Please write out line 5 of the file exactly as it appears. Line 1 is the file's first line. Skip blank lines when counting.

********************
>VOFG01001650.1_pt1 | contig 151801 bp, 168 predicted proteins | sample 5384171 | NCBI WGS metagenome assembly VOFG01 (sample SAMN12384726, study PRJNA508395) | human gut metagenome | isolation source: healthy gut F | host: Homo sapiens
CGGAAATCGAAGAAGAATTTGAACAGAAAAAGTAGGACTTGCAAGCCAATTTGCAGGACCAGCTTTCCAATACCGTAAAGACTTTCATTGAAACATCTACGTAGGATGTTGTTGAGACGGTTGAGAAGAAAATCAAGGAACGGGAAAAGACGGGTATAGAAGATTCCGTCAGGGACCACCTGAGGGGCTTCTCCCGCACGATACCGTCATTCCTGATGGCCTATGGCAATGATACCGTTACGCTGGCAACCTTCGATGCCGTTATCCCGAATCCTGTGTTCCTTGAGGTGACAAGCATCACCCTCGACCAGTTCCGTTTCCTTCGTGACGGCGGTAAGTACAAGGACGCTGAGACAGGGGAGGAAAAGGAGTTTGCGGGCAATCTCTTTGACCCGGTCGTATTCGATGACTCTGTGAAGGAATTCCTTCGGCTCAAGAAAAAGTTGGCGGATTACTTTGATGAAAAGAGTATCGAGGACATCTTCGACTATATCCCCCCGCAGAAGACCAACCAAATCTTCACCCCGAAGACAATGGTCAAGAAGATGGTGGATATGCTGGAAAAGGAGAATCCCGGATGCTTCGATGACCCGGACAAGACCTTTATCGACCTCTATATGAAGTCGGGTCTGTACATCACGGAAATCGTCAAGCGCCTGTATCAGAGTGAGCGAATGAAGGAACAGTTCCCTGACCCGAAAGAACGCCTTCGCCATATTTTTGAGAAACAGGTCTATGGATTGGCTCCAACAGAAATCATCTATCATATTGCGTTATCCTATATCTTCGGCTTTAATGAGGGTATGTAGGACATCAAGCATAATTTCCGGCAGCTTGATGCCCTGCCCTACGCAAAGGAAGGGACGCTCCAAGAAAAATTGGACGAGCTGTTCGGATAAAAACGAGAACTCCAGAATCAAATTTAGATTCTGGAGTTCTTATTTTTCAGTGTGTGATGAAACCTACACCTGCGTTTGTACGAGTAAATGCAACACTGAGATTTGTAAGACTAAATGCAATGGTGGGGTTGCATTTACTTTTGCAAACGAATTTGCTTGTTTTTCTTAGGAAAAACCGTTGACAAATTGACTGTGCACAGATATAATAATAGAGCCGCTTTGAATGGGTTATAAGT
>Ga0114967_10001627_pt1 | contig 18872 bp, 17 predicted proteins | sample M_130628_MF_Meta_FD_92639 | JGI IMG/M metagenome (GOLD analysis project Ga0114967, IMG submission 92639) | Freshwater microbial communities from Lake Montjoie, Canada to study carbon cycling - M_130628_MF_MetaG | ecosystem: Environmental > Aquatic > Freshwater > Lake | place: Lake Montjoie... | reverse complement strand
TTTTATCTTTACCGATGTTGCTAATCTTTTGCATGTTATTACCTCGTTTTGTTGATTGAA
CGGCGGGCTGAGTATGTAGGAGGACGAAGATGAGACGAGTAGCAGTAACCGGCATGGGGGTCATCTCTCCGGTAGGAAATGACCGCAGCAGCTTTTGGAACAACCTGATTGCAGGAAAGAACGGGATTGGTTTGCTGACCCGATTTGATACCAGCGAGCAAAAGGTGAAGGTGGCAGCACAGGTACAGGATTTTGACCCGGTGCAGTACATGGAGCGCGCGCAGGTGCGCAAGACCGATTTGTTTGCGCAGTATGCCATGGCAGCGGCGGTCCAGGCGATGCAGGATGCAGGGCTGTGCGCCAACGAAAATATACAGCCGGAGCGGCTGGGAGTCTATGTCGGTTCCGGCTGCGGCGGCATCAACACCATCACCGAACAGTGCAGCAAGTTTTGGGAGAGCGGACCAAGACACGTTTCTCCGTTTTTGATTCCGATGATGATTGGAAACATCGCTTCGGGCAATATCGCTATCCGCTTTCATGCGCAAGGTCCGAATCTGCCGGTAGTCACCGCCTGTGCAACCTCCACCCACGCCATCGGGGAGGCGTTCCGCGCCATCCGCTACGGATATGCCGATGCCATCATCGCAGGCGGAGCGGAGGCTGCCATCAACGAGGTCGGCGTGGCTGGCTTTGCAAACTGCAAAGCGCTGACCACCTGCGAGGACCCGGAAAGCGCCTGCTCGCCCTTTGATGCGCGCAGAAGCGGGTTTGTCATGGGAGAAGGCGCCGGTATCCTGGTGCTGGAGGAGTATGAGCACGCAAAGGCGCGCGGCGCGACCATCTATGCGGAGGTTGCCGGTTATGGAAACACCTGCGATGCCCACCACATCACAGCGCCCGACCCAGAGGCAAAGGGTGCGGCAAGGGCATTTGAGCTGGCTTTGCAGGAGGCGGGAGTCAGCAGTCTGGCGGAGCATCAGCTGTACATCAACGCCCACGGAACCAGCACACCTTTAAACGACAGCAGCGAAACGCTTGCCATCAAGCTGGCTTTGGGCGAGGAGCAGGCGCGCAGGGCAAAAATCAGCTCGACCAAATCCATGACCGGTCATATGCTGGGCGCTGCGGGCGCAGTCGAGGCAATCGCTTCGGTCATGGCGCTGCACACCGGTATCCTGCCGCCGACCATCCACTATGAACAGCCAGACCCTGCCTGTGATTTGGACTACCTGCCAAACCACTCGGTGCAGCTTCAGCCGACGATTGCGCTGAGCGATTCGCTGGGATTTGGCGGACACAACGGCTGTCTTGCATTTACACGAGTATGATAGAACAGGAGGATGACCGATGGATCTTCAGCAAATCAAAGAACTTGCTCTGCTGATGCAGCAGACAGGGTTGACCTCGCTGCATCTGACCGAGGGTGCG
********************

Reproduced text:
CGGCGGGCTGAGTATGTAGGAGGACGAAGATGAGACGAGTAGCAGTAACCGGCATGGGGGTCATCTCTCCGGTAGGAAATGACCGCAGCAGCTTTTGGAACAACCTGATTGCAGGAAAGAACGGGATTGGTTTGCTGACCCGATTTGATACCAGCGAGCAAAAGGTGAAGGTGGCAGCACAGGTACAGGATTTTGACCCGGTGCAGTACATGGAGCGCGCGCAGGTGCGCAAGACCGATTTGTTTGCGCAGTATGCCATGGCAGCGGCGGTCCAGGCGATGCAGGATGCAGGGCTGTGCGCCAACGAAAATATACAGCCGGAGCGGCTGGGAGTCTATGTCGGTTCCGGCTGCGGCGGCATCAACACCATCACCGAACAGTGCAGCAAGTTTTGGGAGAGCGGACCAAGACACGTTTCTCCGTTTTTGATTCCGATGATGATTGGAAACATCGCTTCGGGCAATATCGCTATCCGCTTTCATGCGCAAGGTCCGAATCTGCCGGTAGTCACCGCCTGTGCAACCTCCACCCACGCCATCGGGGAGGCGTTCCGCGCCATCCGCTACGGATATGCCGATGCCATCATCGCAGGCGGAGCGGAGGCTGCCATCAACGAGGTCGGCGTGGCTGGCTTTGCAAACTGCAAAGCGCTGACCACCTGCGAGGACCCGGAAAGCGCCTGCTCGCCCTTTGATGCGCGCAGAAGCGGGTTTGTCATGGGAGAAGGCGCCGGTATCCTGGTGCTGGAGGAGTATGAGCACGCAAAGGCGCGCGGCGCGACCATCTATGCGGAGGTTGCCGGTTATGGAAACACCTGCGATGCCCACCACATCACAGCGCCCGACCCAGAGGCAAAGGGTGCGGCAAGGGCATTTGAGCTGGCTTTGCAGGAGGCGGGAGTCAGCAGTCTGGCGGAGCATCAGCTGTACATCAACGCCCACGGAACCAGCACACCTTTAAACGACAGCAGCGAAACGCTTGCCATCAAGCTGGCTTTGGGCGAGGAGCAGGCGCGCAGGGCAAAAATCAGCTCGACCAAATCCATGACCGGTCATATGCTGGGCGCTGCGGGCGCAGTCGAGGCAATCGCTTCGGTCATGGCGCTGCACACCGGTATCCTGCCGCCGACCATCCACTATGAACAGCCAGACCCTGCCTGTGATTTGGACTACCTGCCAAACCACTCGGTGCAGCTTCAGCCGACGATTGCGCTGAGCGATTCGCTGGGATTTGGCGGACACAACGGCTGTCTTGCATTTACACGAGTATGATAGAACAGGAGGATGACCGATGGATCTTCAGCAAATCAAAGAACTTGCTCTGCTGATGCAGCAGACAGGGTTGACCTCGCTGCATCTGACCGAGGGTGCG